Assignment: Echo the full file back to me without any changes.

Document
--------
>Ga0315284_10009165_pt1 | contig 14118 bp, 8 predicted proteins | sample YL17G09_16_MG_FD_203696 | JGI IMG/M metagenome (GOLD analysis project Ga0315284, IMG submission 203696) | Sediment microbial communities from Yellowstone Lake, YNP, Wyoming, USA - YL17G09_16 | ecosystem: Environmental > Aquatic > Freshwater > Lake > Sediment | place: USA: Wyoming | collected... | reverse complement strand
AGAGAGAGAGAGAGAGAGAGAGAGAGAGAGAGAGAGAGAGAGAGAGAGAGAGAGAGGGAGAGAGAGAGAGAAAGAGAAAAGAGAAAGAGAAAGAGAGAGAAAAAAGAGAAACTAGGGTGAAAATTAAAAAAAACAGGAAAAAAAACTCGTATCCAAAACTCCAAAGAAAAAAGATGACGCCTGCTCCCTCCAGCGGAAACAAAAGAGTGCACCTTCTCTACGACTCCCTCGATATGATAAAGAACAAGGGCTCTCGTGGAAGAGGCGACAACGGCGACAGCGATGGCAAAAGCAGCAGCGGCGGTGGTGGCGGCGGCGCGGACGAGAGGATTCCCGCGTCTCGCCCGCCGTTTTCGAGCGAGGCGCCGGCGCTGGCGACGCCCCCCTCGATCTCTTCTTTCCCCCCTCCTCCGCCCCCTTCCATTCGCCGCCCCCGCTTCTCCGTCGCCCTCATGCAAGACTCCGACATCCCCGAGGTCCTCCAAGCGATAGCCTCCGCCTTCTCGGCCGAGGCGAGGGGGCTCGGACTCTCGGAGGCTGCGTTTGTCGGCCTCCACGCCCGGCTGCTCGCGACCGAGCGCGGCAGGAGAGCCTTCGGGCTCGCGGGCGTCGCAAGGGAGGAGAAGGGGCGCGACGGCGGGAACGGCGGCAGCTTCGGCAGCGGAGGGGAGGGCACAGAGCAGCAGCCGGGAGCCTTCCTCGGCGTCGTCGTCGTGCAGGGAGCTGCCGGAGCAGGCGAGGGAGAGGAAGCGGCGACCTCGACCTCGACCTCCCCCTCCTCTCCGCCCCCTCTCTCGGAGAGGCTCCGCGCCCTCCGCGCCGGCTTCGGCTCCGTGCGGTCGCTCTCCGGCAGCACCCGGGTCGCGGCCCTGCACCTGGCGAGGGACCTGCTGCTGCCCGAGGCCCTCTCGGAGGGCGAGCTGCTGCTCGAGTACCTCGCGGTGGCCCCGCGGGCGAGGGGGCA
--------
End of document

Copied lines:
>Ga0315284_10009165_pt1 | contig 14118 bp, 8 predicted proteins | sample YL17G09_16_MG_FD_203696 | JGI IMG/M metagenome (GOLD analysis project Ga0315284, IMG submission 203696) | Sediment microbial communities from Yellowstone Lake, YNP, Wyoming, USA - YL17G09_16 | ecosystem: Environmental > Aquatic > Freshwater > Lake > Sediment | place: USA: Wyoming | collected... | reverse complement strand
AGAGAGAGAGAGAGAGAGAGAGAGAGAGAGAGAGAGAGAGAGAGAGAGAGAGAGAGGGAGAGAGAGAGAGAAAGAGAAAAGAGAAAGAGAAAGAGAGAGAAAAAAGAGAAACTAGGGTGAAAATTAAAAAAAACAGGAAAAAAAACTCGTATCCAAAACTCCAAAGAAAAAAGATGACGCCTGCTCCCTCCAGCGGAAACAAAAGAGTGCACCTTCTCTACGACTCCCTCGATATGATAAAGAACAAGGGCTCTCGTGGAAGAGGCGACAACGGCGACAGCGATGGCAAAAGCAGCAGCGGCGGTGGTGGCGGCGGCGCGGACGAGAGGATTCCCGCGTCTCGCCCGCCGTTTTCGAGCGAGGCGCCGGCGCTGGCGACGCCCCCCTCGATCTCTTCTTTCCCCCCTCCTCCGCCCCCTTCCATTCGCCGCCCCCGCTTCTCCGTCGCCCTCATGCAAGACTCCGACATCCCCGAGGTCCTCCAAGCGATAGCCTCCGCCTTCTCGGCCGAGGCGAGGGGGCTCGGACTCTCGGAGGCTGCGTTTGTCGGCCTCCACGCCCGGCTGCTCGCGACCGAGCGCGGCAGGAGAGCCTTCGGGCTCGCGGGCGTCGCAAGGGAGGAGAAGGGGCGCGACGGCGGGAACGGCGGCAGCTTCGGCAGCGGAGGGGAGGGCACAGAGCAGCAGCCGGGAGCCTTCCTCGGCGTCGTCGTCGTGCAGGGAGCTGCCGGAGCAGGCGAGGGAGAGGAAGCGGCGACCTCGACCTCGACCTCCCCCTCCTCTCCGCCCCCTCTCTCGGAGAGGCTCCGCGCCCTCCGCGCCGGCTTCGGCTCCGTGCGGTCGCTCTCCGGCAGCACCCGGGTCGCGGCCCTGCACCTGGCGAGGGACCTGCTGCTGCCCGAGGCCCTCTCGGAGGGCGAGCTGCTGCTCGAGTACCTCGCGGTGGCCCCGCGGGCGAGGGGGCA